Emergence of antibiotic-resistance pathogens has caused serious health issues and if the current trend is to continue, treatment of the infection will become complicated and even unsuccessful due to new antimicrobial resistance (AMR). Therefore, there is a global drive to identify new methods to treat infection and develop better antibacterial materials and therapy. Although new and more potent antibiotics have aided the fight against microbes, they only offer a temporary solution because future bacteria strains may become resistant to these antibiotics and drugs. Recently, application of non-biological methods such as, electrical currents and photothermal/dynamic therapies to kill bacteria, reveal new approaches to design antimicrobial biomaterials, as complications stemming from drug-resistant bacteria can be obviated. Furthermore, recent research has focused on mimicking the surface patterns on plants and insects such as lotus leaves and dragonfly wings. Bio-inspired micro/nano patterns have been replicated on a variety of biomaterials to improve the bacterial resistance and other properties with good success. This is an exciting research area with immense practical and clinical potentials. In this review, recent advances in the application of chemical/biological approaches to combat bacterial infection and AMR are summarized and the related mechanisms are discussed.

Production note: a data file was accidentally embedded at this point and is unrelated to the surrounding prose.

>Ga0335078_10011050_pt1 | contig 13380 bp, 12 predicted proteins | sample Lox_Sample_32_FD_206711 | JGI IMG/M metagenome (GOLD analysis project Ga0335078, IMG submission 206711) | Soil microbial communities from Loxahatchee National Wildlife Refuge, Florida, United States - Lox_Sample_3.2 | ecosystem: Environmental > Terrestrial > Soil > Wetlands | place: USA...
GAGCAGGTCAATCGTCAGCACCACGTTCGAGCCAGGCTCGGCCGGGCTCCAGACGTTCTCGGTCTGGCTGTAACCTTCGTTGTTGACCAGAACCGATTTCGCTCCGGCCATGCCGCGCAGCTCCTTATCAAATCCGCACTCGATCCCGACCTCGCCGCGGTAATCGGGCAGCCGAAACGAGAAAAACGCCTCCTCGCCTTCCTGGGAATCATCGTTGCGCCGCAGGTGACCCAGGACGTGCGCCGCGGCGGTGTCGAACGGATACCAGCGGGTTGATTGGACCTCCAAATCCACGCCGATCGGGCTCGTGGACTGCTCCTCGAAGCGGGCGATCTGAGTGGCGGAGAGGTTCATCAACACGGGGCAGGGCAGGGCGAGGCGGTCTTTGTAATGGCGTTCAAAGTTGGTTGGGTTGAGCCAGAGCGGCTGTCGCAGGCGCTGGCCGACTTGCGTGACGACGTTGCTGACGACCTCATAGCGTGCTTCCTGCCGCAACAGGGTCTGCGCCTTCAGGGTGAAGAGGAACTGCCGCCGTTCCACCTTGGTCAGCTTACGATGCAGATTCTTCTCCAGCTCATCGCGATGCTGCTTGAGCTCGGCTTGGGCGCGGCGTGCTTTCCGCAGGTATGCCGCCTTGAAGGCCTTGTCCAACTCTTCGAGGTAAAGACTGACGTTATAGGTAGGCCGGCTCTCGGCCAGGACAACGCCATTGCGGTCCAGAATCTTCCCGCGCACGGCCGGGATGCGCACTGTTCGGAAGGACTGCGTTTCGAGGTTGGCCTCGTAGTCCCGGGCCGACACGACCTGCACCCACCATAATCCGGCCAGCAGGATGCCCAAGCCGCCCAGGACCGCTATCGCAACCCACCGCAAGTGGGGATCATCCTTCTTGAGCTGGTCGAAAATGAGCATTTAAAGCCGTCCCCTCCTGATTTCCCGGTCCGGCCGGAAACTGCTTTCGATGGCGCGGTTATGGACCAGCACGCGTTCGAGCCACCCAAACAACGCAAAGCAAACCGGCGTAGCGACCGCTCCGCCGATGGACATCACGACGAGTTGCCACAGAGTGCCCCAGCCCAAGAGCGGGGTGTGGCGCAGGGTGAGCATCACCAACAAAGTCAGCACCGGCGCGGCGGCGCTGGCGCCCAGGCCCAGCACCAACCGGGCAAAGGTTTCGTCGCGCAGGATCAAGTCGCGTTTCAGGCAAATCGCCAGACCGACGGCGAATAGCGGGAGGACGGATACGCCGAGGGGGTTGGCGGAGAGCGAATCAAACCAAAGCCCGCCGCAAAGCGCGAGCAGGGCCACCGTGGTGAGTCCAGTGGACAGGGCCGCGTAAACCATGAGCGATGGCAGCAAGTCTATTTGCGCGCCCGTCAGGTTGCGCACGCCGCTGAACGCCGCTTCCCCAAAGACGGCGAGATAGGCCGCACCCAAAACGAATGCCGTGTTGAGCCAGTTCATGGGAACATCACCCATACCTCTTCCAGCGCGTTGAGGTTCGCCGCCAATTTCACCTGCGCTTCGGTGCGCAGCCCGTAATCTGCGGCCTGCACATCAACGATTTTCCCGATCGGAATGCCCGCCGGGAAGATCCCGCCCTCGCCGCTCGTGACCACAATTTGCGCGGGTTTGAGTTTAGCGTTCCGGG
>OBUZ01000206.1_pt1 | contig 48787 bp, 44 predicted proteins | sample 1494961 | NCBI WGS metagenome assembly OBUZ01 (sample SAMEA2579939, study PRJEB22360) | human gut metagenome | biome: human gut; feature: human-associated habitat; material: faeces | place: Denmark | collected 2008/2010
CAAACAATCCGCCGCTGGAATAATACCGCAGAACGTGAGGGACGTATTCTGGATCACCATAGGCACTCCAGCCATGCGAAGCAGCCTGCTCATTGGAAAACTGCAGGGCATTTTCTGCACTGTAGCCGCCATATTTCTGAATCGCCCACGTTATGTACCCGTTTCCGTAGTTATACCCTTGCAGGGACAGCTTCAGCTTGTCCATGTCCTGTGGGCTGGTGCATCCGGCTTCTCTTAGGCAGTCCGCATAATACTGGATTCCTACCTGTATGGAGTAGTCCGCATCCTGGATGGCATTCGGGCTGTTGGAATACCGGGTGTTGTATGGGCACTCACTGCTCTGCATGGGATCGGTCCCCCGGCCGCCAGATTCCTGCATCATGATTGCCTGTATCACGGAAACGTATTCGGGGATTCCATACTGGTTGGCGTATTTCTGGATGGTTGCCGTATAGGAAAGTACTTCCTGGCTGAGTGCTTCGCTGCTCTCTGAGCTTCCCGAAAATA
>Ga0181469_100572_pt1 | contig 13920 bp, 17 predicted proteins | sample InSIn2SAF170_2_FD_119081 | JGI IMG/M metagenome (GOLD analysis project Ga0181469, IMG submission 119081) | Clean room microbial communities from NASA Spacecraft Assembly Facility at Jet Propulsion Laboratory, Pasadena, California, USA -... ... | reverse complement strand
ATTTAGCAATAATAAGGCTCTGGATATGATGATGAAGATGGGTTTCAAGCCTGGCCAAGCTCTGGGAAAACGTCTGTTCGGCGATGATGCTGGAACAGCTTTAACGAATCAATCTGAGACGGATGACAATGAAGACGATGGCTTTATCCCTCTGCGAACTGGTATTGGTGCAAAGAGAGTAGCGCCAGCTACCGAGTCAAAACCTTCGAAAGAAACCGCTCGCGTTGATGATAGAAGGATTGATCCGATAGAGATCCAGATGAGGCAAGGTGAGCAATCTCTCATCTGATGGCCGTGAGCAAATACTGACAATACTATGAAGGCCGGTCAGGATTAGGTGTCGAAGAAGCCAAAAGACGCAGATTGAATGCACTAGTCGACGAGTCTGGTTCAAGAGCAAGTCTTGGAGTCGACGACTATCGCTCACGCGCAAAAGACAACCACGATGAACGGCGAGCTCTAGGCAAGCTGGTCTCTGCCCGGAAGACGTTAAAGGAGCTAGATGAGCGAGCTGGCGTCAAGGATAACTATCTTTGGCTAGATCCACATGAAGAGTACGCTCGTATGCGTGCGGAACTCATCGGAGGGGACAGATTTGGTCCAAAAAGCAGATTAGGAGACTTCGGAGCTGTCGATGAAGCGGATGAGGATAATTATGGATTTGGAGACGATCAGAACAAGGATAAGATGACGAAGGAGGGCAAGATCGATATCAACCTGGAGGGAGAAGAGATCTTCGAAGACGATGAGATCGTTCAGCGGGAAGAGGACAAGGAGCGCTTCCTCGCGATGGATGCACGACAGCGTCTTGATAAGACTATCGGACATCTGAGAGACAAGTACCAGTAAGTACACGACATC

Keywords: antimicrobial resistance; biomimicked nanopatterned surfaces; electron transfer; photodynamic/thermal therapy.
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